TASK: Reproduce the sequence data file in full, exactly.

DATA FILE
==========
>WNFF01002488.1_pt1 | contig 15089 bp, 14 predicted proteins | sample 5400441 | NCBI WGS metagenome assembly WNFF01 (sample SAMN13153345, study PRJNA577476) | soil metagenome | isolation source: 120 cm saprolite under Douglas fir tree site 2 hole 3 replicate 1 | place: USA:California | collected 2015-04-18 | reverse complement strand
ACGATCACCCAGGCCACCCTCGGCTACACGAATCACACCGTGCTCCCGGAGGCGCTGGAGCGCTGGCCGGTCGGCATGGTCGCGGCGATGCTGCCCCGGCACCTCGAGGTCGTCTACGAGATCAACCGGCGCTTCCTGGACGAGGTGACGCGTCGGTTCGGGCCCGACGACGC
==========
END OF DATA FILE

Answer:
>WNFF01002488.1_pt1 | contig 15089 bp, 14 predicted proteins | sample 5400441 | NCBI WGS metagenome assembly WNFF01 (sample SAMN13153345, study PRJNA577476) | soil metagenome | isolation source: 120 cm saprolite under Douglas fir tree site 2 hole 3 replicate 1 | place: USA:California | collected 2015-04-18 | reverse complement strand
ACGATCACCCAGGCCACCCTCGGCTACACGAATCACACCGTGCTCCCGGAGGCGCTGGAGCGCTGGCCGGTCGGCATGGTCGCGGCGATGCTGCCCCGGCACCTCGAGGTCGTCTACGAGATCAACCGGCGCTTCCTGGACGAGGTGACGCGTCGGTTCGGGCCCGACGACGC